and greater ductility and toughness than any of the ordinary tin bronzes.
Applications include valve nuts, cam bearings, impellers, hangers in
pickling baths, agitators, crane gears and connecting rods.
The heat treatable aluminum bronzes contain from 9,5 to 11,5% Al, in
addition to iron, with or without nickel or manganese. These alloys
resemble heat-treated steels in structure and in response to quenching
and tempering; castings are quenched in water or oil from temperatures
between 760 and 925oC and tempered at 425 to 650oC depending
on exact composition and required properties.
Aluminum bronzes resist corrosion in many substances, including pickling
solutions. When corrosion occurs, it often proceeds by dealuminification,
a form of dealloying in which aluminum is lost preferentially. Duplex
alpha-plus-beta aluminum bronzes are more susceptible to dealloying
than the all-alpha aluminum bronzes.
Aluminum bronzes have a high fatigue limit, considerably greater than
that of manganese bronzes or any other cast copper alloy. Unlike those
of Cu-Zn and Cu-Sn-Pb-Zn alloys, the mechanical properties of aluminum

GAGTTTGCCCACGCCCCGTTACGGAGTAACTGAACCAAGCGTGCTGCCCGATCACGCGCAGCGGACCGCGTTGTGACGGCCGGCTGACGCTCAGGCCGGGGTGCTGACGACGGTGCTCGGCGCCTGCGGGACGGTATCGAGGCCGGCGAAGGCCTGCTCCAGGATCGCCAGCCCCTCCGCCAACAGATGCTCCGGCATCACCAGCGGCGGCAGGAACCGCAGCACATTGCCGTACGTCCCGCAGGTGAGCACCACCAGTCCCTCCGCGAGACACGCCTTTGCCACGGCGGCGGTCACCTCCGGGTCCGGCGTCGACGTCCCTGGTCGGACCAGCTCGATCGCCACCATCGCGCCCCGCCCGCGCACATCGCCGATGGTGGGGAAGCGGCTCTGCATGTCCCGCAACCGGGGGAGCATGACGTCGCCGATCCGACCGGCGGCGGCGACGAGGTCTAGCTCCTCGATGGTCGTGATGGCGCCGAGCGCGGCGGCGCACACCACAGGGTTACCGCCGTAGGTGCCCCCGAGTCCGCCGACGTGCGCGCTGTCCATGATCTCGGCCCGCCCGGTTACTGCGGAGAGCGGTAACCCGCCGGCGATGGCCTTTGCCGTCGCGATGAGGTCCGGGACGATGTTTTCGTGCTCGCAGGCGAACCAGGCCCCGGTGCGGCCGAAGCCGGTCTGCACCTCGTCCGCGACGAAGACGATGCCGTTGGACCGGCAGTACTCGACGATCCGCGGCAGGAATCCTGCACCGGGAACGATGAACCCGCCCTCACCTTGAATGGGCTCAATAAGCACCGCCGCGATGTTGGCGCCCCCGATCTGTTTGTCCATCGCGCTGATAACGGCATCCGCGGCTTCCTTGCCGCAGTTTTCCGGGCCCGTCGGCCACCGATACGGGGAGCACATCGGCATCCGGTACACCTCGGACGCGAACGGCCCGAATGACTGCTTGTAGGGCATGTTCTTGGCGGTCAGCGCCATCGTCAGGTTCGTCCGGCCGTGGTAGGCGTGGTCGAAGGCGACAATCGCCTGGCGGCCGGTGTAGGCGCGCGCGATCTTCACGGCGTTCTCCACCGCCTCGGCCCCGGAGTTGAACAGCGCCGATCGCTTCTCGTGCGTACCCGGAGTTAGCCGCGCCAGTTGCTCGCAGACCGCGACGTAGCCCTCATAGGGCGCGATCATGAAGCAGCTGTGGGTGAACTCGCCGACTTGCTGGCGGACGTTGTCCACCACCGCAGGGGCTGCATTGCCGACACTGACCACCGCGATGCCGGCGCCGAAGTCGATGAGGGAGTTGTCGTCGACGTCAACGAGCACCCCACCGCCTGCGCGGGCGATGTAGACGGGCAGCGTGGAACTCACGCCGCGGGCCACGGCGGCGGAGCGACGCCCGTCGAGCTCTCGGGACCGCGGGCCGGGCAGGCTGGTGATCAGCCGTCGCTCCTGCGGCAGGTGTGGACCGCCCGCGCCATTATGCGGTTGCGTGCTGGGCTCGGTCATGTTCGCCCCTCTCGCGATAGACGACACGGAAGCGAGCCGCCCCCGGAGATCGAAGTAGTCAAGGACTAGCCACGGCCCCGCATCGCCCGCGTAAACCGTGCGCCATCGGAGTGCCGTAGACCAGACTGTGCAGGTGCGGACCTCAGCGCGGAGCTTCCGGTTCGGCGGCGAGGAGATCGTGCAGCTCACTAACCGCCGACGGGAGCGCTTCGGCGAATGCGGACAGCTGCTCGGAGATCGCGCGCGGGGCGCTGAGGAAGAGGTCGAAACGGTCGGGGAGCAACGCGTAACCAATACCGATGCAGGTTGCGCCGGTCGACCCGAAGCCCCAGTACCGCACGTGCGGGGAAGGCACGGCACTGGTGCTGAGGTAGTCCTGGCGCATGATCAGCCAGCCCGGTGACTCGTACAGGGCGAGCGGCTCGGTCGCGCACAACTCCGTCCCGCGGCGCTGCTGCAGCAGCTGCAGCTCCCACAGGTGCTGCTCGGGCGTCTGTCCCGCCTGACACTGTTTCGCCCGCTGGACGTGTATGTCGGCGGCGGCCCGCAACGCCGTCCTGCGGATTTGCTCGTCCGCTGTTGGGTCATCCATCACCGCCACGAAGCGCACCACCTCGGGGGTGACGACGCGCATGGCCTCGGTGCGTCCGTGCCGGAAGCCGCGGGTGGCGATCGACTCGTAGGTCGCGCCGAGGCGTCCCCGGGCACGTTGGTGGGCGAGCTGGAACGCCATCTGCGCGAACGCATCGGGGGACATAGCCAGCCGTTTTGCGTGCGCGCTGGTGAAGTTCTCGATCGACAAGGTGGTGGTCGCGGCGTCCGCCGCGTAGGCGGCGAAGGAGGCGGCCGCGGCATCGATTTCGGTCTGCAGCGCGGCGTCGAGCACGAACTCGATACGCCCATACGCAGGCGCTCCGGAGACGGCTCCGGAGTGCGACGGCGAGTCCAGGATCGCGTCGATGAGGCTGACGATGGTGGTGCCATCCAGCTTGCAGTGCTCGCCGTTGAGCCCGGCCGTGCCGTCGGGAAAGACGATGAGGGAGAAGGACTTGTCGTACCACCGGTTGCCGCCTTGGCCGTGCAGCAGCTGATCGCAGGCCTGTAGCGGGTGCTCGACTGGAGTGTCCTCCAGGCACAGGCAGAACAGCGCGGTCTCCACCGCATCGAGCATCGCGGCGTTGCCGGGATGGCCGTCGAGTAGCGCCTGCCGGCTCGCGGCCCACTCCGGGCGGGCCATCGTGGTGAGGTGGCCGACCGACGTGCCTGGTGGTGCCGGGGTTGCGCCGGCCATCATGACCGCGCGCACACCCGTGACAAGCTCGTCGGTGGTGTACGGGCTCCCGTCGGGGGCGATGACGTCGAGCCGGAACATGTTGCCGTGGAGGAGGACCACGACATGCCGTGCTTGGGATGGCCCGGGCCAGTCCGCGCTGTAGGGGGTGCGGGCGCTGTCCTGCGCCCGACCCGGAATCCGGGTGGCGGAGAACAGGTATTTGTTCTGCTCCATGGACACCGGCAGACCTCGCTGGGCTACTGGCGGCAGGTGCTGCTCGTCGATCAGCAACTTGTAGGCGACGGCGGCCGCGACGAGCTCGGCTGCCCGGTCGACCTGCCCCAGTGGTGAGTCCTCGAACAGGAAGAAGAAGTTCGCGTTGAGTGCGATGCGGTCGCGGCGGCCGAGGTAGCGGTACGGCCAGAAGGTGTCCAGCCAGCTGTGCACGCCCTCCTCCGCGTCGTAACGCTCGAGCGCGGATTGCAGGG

and manganese bronzes do not decrease much with increases in casting
cross section. This is because of a narrow freezing range, which
results in a denser structure when castings are properly designed
and properly fed.
Whereas manganese bronzes become hot short above 230oC, aluminum
bronzes can be used at temperatures as high as 400oC for short periods of
time without appreciable loss in strength.
Unlike manganese bronzes, many aluminum bronzes increase in yield strength
and hardness, but decrease in tensile strength and elongation, on slow
cooling in the mold. While some manganese bronzes precipitate a
relatively soft phase during slow cooling, aluminum bronzes
precipitate a hard constituent rather rapidly within the narrow
temperature range 565 to 480oC. Hence, large castings, or smaller
castings that are cooled slowly, will have properties different from
small castings cooled relatively rapidly. The same phenomenon occurs
on heat treating the hardenable aluminum bronzes. Cooling slowly through
the critical temperature range after quenching, or tempering at
temperatures within this range, will decrease elongation. Addition of
2 to 5% Ni greatly diminishes this effect.
Nickel brasses, silicon brasses and silicon bronzes, although generally
higher in strength than red metal alloys, are used more for their corrosion